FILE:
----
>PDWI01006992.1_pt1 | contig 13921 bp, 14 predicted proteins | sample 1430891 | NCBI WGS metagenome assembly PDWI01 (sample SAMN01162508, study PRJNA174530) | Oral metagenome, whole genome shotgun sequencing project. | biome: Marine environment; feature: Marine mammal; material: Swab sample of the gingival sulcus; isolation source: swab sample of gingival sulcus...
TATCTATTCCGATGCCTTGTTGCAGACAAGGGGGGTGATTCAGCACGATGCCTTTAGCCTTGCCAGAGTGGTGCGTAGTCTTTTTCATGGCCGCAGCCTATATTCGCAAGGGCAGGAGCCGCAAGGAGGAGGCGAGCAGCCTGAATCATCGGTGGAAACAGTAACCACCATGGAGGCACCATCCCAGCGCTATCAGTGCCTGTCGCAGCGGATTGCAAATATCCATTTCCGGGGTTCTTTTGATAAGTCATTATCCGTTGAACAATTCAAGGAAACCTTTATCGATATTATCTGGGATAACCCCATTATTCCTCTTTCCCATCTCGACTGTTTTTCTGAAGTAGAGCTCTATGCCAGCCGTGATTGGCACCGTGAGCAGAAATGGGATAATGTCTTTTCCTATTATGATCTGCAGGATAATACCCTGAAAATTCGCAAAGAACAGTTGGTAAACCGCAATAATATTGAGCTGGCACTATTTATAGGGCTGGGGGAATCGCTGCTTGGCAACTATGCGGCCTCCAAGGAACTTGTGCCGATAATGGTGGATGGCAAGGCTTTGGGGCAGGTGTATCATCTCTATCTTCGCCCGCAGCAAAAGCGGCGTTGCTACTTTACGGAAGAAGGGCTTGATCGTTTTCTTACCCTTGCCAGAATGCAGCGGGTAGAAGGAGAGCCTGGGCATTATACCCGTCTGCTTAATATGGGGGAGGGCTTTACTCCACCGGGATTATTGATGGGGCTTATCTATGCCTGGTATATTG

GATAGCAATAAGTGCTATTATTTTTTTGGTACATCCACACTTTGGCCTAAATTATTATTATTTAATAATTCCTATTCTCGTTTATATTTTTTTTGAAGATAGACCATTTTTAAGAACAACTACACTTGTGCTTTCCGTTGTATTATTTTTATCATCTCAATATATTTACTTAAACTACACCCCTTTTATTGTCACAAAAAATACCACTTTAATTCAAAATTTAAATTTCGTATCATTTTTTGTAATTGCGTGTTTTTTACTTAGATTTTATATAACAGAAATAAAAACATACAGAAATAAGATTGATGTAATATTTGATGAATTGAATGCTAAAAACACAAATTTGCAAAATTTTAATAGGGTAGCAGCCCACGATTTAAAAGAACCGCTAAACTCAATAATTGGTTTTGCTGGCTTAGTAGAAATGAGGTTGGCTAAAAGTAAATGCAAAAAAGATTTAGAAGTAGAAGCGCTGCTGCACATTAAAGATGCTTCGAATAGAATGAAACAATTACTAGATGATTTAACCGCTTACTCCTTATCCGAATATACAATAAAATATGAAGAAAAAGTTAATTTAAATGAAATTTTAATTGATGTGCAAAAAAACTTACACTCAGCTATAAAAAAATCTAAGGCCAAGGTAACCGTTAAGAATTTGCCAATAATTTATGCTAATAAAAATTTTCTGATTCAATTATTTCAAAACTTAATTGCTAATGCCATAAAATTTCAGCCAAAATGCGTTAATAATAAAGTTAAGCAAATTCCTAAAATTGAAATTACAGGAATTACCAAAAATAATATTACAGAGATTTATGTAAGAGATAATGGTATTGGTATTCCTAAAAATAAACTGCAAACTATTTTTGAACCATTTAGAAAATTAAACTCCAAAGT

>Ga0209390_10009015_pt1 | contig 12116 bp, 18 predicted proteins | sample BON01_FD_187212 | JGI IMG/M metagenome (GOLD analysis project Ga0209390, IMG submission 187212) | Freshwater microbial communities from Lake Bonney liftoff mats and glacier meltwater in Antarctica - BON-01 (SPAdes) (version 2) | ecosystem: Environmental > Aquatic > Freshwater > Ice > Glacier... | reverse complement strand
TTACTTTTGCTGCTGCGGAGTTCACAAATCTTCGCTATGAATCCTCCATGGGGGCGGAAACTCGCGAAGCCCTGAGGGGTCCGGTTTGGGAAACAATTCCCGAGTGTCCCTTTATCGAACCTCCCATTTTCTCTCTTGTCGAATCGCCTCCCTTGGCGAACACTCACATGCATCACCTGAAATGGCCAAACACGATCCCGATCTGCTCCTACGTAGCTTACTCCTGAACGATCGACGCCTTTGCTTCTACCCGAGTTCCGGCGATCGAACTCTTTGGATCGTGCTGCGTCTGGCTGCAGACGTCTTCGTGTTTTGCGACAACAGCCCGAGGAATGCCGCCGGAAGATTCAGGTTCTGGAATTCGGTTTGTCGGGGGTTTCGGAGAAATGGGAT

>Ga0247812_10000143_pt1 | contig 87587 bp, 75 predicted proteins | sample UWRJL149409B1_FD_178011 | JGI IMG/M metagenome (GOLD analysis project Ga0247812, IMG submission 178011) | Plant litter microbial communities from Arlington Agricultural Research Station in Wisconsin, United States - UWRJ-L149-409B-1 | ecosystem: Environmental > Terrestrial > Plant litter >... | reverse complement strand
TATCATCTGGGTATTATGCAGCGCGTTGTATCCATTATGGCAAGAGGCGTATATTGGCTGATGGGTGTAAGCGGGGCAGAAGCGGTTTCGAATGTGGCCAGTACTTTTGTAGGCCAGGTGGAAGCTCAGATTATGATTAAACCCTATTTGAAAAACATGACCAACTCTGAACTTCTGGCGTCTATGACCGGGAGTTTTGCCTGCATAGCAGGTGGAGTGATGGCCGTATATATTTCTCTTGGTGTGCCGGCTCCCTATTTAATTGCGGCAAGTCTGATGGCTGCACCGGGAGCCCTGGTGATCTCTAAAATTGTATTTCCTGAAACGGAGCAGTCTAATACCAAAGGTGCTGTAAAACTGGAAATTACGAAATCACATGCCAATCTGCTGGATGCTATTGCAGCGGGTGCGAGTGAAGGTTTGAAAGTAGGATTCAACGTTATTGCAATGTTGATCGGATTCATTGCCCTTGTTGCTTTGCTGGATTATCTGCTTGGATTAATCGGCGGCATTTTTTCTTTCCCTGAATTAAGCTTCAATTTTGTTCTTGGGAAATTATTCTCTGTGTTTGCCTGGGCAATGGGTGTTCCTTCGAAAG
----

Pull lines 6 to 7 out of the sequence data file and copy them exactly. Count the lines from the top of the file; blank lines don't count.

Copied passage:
>Ga0247812_10000143_pt1 | contig 87587 bp, 75 predicted proteins | sample UWRJL149409B1_FD_178011 | JGI IMG/M metagenome (GOLD analysis project Ga0247812, IMG submission 178011) | Plant litter microbial communities from Arlington Agricultural Research Station in Wisconsin, United States - UWRJ-L149-409B-1 | ecosystem: Environmental > Terrestrial > Plant litter >... | reverse complement strand
TATCATCTGGGTATTATGCAGCGCGTTGTATCCATTATGGCAAGAGGCGTATATTGGCTGATGGGTGTAAGCGGGGCAGAAGCGGTTTCGAATGTGGCCAGTACTTTTGTAGGCCAGGTGGAAGCTCAGATTATGATTAAACCCTATTTGAAAAACATGACCAACTCTGAACTTCTGGCGTCTATGACCGGGAGTTTTGCCTGCATAGCAGGTGGAGTGATGGCCGTATATATTTCTCTTGGTGTGCCGGCTCCCTATTTAATTGCGGCAAGTCTGATGGCTGCACCGGGAGCCCTGGTGATCTCTAAAATTGTATTTCCTGAAACGGAGCAGTCTAATACCAAAGGTGCTGTAAAACTGGAAATTACGAAATCACATGCCAATCTGCTGGATGCTATTGCAGCGGGTGCGAGTGAAGGTTTGAAAGTAGGATTCAACGTTATTGCAATGTTGATCGGATTCATTGCCCTTGTTGCTTTGCTGGATTATCTGCTTGGATTAATCGGCGGCATTTTTTCTTTCCCTGAATTAAGCTTCAATTTTGTTCTTGGGAAATTATTCTCTGTGTTTGCCTGGGCAATGGGTGTTCCTTCGAAAG